An innovative space suit designed to mimic the effects of gravity on the human body to prevent muscle wastage and bone loss has been tested in space for the first time.
During his ten-day mission at the International Space Station in September, Danish astronaut Andreas Mogensen has been wearing the SkinSuit, which places gradually increasing pressure on the body along the vertical axes, simulating the load normally felt on Earth.
The suit, designed by aerospace engineer James Waldie from RMIT University in Melbourne, Australia, has been modelled on a skin suit worn by athlete Cathy Freeman during the 2000 Sydney Olympics.
“Given the impact of atrophy on astronauts in space, I wondered if a suit like the one worn by Freeman could fool the body into thinking it was on the ground rather than in space and therefore stay healthy,” Waldie said.
When not obliged to fight against gravity as it has to on Earth, the human body in space rapidly deteriorates. According to studies, astronauts lose up to 20 per cent of their muscle mass in only five to 11 days in space. In addition to that, their bone density decreases by two per cent every month and their spine, not held in place by the weight of the body, could stretch by up to seven centimetres, resulting in an increased risk of disc herniation.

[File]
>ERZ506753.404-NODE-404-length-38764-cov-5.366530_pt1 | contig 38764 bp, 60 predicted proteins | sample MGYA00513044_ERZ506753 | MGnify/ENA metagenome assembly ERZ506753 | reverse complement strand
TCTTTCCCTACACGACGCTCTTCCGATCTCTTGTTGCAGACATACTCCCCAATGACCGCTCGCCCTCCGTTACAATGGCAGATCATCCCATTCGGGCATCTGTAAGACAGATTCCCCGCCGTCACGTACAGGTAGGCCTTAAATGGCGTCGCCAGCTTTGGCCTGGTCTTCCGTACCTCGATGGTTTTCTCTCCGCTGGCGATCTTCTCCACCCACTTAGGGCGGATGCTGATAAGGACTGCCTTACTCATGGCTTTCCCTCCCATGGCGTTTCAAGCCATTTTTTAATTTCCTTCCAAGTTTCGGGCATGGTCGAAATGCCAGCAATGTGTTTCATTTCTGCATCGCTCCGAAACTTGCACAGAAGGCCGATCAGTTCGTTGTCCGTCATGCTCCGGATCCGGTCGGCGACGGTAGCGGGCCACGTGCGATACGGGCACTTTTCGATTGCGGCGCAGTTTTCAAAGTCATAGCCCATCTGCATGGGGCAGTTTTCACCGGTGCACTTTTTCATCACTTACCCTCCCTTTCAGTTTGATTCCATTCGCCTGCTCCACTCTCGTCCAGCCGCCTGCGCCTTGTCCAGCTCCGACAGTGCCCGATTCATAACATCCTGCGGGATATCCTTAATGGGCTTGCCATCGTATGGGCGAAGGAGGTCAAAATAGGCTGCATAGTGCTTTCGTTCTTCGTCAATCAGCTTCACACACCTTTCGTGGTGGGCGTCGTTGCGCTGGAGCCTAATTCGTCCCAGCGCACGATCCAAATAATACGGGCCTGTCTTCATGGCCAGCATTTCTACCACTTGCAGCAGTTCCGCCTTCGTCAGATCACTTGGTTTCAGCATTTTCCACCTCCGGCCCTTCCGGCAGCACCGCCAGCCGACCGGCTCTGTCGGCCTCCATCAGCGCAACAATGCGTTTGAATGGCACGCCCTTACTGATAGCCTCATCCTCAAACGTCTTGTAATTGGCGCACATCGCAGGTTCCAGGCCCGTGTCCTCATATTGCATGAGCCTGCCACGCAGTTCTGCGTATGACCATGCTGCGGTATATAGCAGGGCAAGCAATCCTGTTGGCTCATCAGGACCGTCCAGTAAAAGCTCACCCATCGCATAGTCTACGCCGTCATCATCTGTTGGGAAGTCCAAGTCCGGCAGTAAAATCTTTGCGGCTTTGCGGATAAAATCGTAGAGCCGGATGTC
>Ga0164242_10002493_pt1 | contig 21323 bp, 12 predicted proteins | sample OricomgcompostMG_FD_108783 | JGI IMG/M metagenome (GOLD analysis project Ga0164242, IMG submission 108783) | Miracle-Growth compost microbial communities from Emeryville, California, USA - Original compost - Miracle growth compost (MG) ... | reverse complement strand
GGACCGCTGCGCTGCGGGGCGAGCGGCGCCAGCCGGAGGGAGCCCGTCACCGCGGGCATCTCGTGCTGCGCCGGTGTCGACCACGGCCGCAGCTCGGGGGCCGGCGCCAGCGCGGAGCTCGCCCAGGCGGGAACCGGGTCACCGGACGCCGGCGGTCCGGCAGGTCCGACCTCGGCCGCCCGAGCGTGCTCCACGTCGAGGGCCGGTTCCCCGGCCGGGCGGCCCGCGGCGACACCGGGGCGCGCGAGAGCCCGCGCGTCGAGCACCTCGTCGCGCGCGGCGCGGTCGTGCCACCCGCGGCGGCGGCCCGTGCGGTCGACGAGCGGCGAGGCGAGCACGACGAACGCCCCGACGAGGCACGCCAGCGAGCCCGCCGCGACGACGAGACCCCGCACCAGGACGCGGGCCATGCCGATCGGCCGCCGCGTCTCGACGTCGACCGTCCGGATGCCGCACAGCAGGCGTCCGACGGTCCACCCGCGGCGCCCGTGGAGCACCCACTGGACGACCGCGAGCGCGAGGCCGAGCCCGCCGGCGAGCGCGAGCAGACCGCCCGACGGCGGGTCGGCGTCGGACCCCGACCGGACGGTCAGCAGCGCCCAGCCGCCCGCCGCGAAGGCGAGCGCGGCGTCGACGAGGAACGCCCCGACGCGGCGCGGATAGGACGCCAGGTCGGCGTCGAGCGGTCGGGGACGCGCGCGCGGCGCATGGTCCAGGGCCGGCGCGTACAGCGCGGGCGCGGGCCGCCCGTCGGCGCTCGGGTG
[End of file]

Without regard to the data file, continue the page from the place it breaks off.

It is this last side-effect that has been the number one condition targeted by the SkinSuit in the experiment overseen by the European Space Agency (Esa).
“We believe if we can reduce spinal elongation in space, we can reduce the stress on the intervertebral discs,” said Waldie. “This should help with pain in-flight and the chances of slipped discs post-flight.”
Made of bi-directional elastics, the suit took over 15 years to develop. Waldie worked on the project together with scientists from the Massachusetts Institute of Technology, Kings College London and the European Space Agency.
“Seeing live video of Andreas wearing SkinSuit on board the ISS was thrilling. I felt an enormous sense of achievement that my concept was finally in orbit,” Waldie remarked.
“It was really exciting but also very humbling, as there are so many people that have dedicated so much effort to this success. To share their passion, and see it all come to fruition, has been amazing.”
Manufactured by Italian motorbike leathers maker Dainese, the suit had to be thoroughly tested in ground-based trials as well as parabolic flights before receiving the ‘fit for space’ stamp.